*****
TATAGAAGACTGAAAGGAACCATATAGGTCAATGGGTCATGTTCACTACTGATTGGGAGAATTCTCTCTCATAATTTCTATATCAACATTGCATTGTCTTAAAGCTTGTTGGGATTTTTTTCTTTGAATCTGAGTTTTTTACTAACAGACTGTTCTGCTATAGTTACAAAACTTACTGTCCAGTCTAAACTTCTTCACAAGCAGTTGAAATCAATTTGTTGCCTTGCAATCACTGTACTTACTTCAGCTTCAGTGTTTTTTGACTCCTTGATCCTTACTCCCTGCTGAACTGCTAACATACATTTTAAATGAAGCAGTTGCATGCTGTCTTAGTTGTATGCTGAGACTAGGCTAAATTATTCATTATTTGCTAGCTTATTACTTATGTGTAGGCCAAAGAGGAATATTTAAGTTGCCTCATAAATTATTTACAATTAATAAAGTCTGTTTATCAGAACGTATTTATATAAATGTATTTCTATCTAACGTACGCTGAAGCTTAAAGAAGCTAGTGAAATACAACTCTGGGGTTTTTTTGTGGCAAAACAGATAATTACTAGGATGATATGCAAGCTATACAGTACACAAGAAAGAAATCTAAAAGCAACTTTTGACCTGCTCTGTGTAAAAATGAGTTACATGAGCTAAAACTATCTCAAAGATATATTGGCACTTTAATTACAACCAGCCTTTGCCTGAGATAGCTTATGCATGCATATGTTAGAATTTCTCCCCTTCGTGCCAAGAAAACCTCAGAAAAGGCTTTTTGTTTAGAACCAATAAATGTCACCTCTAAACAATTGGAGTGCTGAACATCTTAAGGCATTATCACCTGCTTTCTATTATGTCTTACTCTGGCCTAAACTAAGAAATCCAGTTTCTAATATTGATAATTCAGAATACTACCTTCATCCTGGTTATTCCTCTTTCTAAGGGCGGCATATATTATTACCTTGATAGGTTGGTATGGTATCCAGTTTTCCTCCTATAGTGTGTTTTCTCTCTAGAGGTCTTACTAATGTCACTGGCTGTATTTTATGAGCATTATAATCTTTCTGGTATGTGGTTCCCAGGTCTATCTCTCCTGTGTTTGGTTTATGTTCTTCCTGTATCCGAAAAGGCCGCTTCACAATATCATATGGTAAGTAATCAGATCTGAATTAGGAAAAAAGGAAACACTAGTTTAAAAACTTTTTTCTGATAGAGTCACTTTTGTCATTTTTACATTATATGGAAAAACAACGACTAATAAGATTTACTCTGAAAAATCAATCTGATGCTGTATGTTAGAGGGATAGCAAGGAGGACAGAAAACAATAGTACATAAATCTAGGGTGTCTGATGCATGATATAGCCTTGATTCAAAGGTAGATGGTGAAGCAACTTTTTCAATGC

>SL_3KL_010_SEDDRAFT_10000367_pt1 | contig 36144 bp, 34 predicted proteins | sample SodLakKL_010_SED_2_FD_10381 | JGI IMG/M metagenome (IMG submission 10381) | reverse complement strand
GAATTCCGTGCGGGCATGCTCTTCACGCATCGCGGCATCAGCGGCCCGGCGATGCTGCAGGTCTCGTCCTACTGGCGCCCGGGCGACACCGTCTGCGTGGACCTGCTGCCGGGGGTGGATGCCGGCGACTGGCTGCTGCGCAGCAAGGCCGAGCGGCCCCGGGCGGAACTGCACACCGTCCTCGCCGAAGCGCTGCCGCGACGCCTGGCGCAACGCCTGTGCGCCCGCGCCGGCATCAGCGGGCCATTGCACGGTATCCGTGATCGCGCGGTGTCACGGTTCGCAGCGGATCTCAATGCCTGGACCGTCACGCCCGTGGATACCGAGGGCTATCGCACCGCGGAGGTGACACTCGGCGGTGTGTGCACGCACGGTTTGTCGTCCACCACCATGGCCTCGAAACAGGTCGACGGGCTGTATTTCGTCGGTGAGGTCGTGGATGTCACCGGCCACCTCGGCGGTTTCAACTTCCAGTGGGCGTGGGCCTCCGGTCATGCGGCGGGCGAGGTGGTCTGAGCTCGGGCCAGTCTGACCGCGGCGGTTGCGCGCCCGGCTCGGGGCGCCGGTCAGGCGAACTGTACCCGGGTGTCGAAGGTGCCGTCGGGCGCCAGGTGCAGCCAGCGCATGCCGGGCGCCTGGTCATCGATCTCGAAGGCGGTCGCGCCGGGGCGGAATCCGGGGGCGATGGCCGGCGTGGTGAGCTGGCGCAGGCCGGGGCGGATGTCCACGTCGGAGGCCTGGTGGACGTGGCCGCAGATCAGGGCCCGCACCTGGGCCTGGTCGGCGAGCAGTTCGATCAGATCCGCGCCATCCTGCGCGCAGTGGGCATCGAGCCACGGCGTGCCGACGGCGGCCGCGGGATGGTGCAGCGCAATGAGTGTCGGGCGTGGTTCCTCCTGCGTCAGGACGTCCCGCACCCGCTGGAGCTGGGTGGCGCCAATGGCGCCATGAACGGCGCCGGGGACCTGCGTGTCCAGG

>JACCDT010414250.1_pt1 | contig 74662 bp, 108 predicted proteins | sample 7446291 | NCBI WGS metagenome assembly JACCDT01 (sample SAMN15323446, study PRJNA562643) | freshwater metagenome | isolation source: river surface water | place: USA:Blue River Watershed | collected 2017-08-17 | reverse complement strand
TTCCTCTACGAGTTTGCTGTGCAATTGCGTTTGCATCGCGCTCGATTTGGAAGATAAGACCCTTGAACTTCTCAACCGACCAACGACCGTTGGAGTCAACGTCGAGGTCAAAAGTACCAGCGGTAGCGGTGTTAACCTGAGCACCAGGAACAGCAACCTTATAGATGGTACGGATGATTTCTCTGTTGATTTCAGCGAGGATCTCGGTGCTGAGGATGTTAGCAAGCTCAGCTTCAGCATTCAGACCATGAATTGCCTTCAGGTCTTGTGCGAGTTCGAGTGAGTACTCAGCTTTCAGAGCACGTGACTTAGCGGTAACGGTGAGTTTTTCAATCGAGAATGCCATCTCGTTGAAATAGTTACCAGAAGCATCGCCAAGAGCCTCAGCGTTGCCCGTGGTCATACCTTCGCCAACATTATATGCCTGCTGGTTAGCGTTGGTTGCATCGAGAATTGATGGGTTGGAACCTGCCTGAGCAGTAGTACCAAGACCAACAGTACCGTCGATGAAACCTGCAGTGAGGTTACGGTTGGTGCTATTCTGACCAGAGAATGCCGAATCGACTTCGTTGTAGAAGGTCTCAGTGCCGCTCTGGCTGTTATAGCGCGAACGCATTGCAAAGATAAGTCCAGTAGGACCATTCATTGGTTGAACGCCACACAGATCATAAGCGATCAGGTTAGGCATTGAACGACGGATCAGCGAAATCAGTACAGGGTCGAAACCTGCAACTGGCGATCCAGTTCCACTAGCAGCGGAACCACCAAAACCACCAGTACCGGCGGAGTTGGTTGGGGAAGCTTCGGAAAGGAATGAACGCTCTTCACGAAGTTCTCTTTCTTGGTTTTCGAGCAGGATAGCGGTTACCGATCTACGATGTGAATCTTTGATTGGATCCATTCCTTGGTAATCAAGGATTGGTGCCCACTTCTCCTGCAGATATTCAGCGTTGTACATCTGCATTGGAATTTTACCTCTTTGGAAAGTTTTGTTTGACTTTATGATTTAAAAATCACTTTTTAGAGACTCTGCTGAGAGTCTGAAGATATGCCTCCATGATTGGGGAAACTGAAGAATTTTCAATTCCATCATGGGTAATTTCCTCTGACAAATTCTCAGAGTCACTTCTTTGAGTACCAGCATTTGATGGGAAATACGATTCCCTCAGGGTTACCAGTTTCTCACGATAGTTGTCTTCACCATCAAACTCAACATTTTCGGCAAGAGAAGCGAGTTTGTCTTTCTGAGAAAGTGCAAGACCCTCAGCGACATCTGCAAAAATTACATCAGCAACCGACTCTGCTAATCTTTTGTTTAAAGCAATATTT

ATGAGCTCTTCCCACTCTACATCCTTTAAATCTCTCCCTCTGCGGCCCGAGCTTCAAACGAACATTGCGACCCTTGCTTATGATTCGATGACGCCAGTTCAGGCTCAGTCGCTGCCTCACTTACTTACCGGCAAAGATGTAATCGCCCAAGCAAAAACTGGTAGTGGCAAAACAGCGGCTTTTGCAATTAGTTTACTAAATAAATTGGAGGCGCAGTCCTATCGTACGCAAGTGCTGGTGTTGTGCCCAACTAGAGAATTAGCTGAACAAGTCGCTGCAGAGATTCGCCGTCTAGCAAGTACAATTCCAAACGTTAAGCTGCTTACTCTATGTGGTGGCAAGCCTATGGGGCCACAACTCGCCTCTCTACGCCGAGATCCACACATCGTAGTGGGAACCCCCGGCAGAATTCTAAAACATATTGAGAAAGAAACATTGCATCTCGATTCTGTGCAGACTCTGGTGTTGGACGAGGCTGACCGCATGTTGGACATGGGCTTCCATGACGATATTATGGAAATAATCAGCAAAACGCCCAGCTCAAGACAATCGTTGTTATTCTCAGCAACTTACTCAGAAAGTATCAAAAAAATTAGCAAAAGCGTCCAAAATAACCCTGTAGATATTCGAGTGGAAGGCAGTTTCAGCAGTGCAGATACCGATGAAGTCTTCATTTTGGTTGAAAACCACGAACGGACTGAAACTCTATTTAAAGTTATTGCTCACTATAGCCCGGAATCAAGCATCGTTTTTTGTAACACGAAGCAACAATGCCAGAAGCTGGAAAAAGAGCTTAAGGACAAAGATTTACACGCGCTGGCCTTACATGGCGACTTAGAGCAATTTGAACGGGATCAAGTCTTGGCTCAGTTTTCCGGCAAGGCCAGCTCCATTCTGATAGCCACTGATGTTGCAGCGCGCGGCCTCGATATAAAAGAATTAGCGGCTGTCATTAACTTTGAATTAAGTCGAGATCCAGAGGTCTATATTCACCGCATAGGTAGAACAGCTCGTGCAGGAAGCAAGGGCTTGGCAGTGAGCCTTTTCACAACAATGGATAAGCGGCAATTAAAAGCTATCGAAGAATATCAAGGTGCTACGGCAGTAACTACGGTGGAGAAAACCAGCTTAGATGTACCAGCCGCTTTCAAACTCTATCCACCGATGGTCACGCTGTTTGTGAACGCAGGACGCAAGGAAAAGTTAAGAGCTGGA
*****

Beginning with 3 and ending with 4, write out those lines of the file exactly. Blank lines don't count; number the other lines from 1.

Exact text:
GAATTCCGTGCGGGCATGCTCTTCACGCATCGCGGCATCAGCGGCCCGGCGATGCTGCAGGTCTCGTCCTACTGGCGCCCGGGCGACACCGTCTGCGTGGACCTGCTGCCGGGGGTGGATGCCGGCGACTGGCTGCTGCGCAGCAAGGCCGAGCGGCCCCGGGCGGAACTGCACACCGTCCTCGCCGAAGCGCTGCCGCGACGCCTGGCGCAACGCCTGTGCGCCCGCGCCGGCATCAGCGGGCCATTGCACGGTATCCGTGATCGCGCGGTGTCACGGTTCGCAGCGGATCTCAATGCCTGGACCGTCACGCCCGTGGATACCGAGGGCTATCGCACCGCGGAGGTGACACTCGGCGGTGTGTGCACGCACGGTTTGTCGTCCACCACCATGGCCTCGAAACAGGTCGACGGGCTGTATTTCGTCGGTGAGGTCGTGGATGTCACCGGCCACCTCGGCGGTTTCAACTTCCAGTGGGCGTGGGCCTCCGGTCATGCGGCGGGCGAGGTGGTCTGAGCTCGGGCCAGTCTGACCGCGGCGGTTGCGCGCCCGGCTCGGGGCGCCGGTCAGGCGAACTGTACCCGGGTGTCGAAGGTGCCGTCGGGCGCCAGGTGCAGCCAGCGCATGCCGGGCGCCTGGTCATCGATCTCGAAGGCGGTCGCGCCGGGGCGGAATCCGGGGGCGATGGCCGGCGTGGTGAGCTGGCGCAGGCCGGGGCGGATGTCCACGTCGGAGGCCTGGTGGACGTGGCCGCAGATCAGGGCCCGCACCTGGGCCTGGTCGGCGAGCAGTTCGATCAGATCCGCGCCATCCTGCGCGCAGTGGGCATCGAGCCACGGCGTGCCGACGGCGGCCGCGGGATGGTGCAGCGCAATGAGTGTCGGGCGTGGTTCCTCCTGCGTCAGGACGTCCCGCACCCGCTGGAGCTGGGTGGCGCCAATGGCGCCATGAACGGCGCCGGGGACCTGCGTGTCCAGG

>JACCDT010414250.1_pt1 | contig 74662 bp, 108 predicted proteins | sample 7446291 | NCBI WGS metagenome assembly JACCDT01 (sample SAMN15323446, study PRJNA562643) | freshwater metagenome | isolation source: river surface water | place: USA:Blue River Watershed | collected 2017-08-17 | reverse complement strand